Clarissa Harlowe; or the history of a young lady — Volume 5 eBook

This eBook from the Gutenberg Project consists of approximately 307 pages of information about Clarissa Harlowe; or the history of a young lady Volume 5.

Had I not made my escape when I did, I was resolved to attempt it again and again.  He was gone to the Commons for a license, as he wrote me word; for I refused to see him, notwithstanding the promise he extorted from me.

How hard, how next to impossible, my dear, to avoid many lesser deviations, when we are betrayed into a capital one!

For fear I should not get away at my first effort, I had apprized him, that I would not set eye upon him under a week, in order to gain myself time for it in different ways.  And were I so to have been watched as to have made it necessary, I would, after such an instance of the connivance of the women of the house, have run out into the street, and thrown myself into the next house I could have entered, or claim protection from the first person I had met—­Women to desert the cause of a poor creature of their own sex, in such a situation, what must they be!—­Then, such poor guilty sort of figures did they make in the morning after he was gone out—­so earnest to get me up stairs, and to convince me, by the scorched window-boards, and burnt curtains and vallens, that the fire was real—­that (although I seemed to believe all they would have me believe) I was more and more resolved to get out of their house at all adventures.

When I began, I thought to write but a few lines.  But, be my subject what it will, I know not how to conclude when I write to you.  It was always so:  it is not therefore owing peculiarly to that most interesting and unhappy situation, which you will allow, however, to engross at present the whole mind of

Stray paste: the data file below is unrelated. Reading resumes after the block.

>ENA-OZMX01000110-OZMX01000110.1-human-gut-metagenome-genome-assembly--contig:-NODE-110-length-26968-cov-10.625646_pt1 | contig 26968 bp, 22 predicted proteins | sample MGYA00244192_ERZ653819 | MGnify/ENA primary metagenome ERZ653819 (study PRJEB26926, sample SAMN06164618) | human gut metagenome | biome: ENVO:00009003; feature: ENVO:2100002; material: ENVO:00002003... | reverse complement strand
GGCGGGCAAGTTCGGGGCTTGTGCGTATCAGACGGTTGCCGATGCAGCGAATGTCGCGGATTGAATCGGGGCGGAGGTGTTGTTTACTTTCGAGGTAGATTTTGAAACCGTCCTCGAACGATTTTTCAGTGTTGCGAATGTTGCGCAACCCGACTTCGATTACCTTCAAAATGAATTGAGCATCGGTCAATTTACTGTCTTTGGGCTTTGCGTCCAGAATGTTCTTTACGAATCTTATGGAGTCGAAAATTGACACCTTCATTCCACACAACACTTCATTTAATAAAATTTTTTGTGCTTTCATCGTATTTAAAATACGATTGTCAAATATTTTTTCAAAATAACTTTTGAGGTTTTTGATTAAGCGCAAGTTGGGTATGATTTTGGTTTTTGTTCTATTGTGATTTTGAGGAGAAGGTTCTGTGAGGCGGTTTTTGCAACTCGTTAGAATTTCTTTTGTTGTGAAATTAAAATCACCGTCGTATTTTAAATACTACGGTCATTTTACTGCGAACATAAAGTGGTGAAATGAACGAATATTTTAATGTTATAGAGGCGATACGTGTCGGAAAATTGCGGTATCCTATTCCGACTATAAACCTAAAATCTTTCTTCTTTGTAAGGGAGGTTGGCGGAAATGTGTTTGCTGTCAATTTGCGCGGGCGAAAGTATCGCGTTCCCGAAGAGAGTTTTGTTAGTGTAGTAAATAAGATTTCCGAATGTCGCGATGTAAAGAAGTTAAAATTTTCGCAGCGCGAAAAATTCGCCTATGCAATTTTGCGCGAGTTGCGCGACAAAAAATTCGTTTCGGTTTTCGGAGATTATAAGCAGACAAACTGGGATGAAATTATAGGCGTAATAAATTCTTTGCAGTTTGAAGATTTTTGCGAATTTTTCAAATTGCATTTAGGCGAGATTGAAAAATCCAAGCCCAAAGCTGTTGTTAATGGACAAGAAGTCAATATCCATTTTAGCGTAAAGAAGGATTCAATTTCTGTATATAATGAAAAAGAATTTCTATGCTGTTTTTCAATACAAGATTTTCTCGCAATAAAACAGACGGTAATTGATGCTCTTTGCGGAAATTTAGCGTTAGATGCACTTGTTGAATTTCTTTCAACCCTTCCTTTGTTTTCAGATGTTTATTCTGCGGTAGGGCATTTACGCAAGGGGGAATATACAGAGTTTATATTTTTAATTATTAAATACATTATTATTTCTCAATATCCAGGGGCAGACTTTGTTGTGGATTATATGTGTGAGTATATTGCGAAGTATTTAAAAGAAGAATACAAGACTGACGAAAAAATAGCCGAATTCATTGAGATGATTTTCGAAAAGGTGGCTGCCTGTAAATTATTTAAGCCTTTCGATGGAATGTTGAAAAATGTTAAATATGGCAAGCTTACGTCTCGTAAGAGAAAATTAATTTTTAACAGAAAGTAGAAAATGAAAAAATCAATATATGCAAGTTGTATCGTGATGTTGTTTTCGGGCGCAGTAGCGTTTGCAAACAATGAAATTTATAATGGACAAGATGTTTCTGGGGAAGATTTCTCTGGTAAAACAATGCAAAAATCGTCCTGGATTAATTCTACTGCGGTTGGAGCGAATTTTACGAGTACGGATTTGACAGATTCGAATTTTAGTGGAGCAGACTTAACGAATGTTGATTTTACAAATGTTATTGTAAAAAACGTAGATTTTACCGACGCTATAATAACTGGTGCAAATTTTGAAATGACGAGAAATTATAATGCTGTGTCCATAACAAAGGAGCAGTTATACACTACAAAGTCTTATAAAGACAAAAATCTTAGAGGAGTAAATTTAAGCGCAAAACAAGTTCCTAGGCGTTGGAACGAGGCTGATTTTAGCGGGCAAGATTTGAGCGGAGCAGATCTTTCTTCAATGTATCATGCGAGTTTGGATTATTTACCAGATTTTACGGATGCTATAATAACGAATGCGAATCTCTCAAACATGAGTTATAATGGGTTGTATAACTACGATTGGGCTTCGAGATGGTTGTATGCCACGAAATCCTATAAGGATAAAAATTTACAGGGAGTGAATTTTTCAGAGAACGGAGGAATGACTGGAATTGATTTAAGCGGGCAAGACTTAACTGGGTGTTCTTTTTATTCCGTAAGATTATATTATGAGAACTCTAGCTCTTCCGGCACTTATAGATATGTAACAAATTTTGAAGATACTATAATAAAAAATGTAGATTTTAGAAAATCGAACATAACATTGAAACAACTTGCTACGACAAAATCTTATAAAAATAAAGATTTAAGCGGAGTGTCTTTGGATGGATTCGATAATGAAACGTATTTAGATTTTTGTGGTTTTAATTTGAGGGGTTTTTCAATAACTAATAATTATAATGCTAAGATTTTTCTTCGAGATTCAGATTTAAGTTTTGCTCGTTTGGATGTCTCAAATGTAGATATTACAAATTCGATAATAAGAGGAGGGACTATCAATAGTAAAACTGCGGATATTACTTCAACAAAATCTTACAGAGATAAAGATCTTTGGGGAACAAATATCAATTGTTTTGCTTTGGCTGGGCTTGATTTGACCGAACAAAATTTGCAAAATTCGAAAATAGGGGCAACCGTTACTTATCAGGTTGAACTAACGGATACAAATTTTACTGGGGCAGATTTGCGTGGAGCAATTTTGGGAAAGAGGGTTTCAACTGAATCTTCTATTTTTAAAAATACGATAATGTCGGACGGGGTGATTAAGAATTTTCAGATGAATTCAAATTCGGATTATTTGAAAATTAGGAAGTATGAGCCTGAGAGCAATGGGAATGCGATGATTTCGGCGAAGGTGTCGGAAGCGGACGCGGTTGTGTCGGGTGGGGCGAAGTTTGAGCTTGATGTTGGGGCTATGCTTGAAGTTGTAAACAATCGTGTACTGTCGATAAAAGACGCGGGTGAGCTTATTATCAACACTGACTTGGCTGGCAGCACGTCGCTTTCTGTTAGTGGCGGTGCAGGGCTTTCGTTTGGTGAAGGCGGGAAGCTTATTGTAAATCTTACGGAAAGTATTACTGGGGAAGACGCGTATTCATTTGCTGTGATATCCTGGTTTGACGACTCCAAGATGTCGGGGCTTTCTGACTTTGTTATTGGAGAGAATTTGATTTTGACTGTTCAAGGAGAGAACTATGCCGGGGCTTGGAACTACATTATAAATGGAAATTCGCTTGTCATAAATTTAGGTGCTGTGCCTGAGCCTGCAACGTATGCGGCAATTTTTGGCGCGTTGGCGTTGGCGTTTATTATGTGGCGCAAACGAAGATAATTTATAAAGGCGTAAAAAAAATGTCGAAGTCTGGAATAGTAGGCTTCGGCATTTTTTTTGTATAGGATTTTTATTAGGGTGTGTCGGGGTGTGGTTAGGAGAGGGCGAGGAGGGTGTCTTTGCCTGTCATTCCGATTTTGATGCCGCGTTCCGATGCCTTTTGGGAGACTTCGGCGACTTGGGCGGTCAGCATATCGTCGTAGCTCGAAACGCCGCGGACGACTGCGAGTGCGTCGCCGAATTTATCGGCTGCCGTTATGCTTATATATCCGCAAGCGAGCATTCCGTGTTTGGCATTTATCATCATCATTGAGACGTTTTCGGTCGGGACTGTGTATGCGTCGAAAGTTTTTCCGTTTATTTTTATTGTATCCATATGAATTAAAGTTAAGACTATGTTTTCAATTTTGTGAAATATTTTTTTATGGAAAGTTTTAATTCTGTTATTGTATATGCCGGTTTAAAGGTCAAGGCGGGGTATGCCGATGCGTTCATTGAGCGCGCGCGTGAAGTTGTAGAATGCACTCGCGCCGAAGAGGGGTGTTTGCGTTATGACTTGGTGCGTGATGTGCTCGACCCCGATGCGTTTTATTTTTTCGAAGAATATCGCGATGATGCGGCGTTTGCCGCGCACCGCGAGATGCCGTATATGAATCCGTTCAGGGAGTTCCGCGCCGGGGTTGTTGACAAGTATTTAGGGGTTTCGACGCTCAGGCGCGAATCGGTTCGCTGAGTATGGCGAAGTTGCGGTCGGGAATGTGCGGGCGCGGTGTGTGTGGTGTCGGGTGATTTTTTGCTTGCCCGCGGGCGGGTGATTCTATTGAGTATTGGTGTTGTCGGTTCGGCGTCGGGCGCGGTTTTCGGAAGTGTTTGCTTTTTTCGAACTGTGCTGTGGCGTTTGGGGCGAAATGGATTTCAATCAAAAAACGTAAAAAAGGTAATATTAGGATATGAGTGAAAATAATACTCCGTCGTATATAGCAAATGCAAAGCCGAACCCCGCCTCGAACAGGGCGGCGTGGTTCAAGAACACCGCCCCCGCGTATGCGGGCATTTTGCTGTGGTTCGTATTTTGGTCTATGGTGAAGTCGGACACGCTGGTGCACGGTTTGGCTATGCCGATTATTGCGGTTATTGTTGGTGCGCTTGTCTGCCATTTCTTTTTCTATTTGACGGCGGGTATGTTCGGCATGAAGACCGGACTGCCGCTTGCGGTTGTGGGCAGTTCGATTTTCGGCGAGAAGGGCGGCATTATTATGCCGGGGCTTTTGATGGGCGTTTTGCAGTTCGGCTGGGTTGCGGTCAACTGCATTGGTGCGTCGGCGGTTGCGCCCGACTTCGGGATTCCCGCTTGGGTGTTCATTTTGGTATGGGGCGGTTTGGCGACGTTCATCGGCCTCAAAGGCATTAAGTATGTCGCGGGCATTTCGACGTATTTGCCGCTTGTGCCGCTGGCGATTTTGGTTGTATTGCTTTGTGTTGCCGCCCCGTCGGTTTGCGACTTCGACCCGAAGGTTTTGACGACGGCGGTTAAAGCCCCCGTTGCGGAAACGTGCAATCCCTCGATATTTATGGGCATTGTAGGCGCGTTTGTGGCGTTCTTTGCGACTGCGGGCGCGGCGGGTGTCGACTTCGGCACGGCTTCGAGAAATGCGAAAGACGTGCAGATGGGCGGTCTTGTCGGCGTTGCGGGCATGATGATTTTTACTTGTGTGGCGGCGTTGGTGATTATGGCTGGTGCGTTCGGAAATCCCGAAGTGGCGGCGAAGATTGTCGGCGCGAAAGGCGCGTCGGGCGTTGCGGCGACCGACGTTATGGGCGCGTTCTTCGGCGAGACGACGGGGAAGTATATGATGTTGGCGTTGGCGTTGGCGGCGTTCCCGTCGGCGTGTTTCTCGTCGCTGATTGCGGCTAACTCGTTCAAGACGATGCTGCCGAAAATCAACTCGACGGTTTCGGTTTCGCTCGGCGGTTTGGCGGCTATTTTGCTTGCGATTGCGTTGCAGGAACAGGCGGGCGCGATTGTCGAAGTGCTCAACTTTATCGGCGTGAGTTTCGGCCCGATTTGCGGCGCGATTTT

Your unhappy, but ever-affectionate
Clarissa Harlowe.

LETTER XXII

Mr. Lovelace, to John Belford, Esq
Friday morning, past two o’clock.

Io Triumphe!—­Io Clarissa, sing!—­Once more, what a happy man thy friend!—­A silly dear novice, to be heard to tell the coachman where to carry her!—­And to go to Hampstead, of all the villages about London!—­ The place where we had been together more than once!

Methinks I am sorry she managed no better!—­I shall find the recovery of her too easy a task, I fear!  Had she but known how much difficulty enhances the value of any thing with me, and had she the least notion of obliging me by it, she would never have stopt short at Hampstead, surely.

Well, but after al this exultation, thou wilt ask, If I have already got back my charmer?—­I have not;—­But knowing where she is, is almost the same thing as having her in my power.  And it delights me to think how she will start and tremble when I first pop upon her!  How she will look with conscious guilt, that will more than wipe off my guilt of Wednesday night, when she sees her injured lover, and acknowledged husband, from whom, the greatest of felonies, she would have stolen herself.

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Clarissa Harlowe; or the history of a young lady — Volume 5 from Project Gutenberg. Public domain.